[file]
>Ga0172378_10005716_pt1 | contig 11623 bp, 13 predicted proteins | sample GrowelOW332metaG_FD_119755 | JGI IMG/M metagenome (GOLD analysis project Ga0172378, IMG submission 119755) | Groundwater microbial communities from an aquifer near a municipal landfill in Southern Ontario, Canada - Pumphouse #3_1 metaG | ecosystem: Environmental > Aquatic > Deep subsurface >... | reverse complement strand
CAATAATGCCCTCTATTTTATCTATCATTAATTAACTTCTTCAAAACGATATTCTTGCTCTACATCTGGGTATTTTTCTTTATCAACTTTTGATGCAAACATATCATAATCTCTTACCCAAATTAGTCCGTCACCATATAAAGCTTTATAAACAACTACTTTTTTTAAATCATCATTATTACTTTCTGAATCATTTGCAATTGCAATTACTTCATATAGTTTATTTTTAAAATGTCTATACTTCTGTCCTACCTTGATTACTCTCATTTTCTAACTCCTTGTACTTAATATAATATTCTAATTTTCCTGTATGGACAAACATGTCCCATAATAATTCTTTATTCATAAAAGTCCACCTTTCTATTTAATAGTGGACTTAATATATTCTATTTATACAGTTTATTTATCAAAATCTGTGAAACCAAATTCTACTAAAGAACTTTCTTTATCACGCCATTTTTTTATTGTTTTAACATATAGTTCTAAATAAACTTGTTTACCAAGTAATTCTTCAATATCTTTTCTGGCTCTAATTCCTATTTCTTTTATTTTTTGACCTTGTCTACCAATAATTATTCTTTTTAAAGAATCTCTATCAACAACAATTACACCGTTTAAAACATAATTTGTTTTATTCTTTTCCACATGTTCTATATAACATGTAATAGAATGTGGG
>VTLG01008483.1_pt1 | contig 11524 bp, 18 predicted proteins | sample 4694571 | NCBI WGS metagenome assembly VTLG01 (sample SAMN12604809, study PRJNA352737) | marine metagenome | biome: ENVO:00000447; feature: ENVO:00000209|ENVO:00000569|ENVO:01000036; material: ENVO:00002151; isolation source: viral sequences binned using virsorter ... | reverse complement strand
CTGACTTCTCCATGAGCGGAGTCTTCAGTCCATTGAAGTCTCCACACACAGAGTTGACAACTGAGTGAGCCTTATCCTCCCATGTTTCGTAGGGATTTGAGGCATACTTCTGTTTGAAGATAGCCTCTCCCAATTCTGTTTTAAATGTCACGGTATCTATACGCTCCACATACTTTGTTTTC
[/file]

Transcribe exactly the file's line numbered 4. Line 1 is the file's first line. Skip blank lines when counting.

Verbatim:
CTGACTTCTCCATGAGCGGAGTCTTCAGTCCATTGAAGTCTCCACACACAGAGTTGACAACTGAGTGAGCCTTATCCTCCCATGTTTCGTAGGGATTTGAGGCATACTTCTGTTTGAAGATAGCCTCTCCCAATTCTGTTTTAAATGTCACGGTATCTATACGCTCCACATACTTTGTTTTC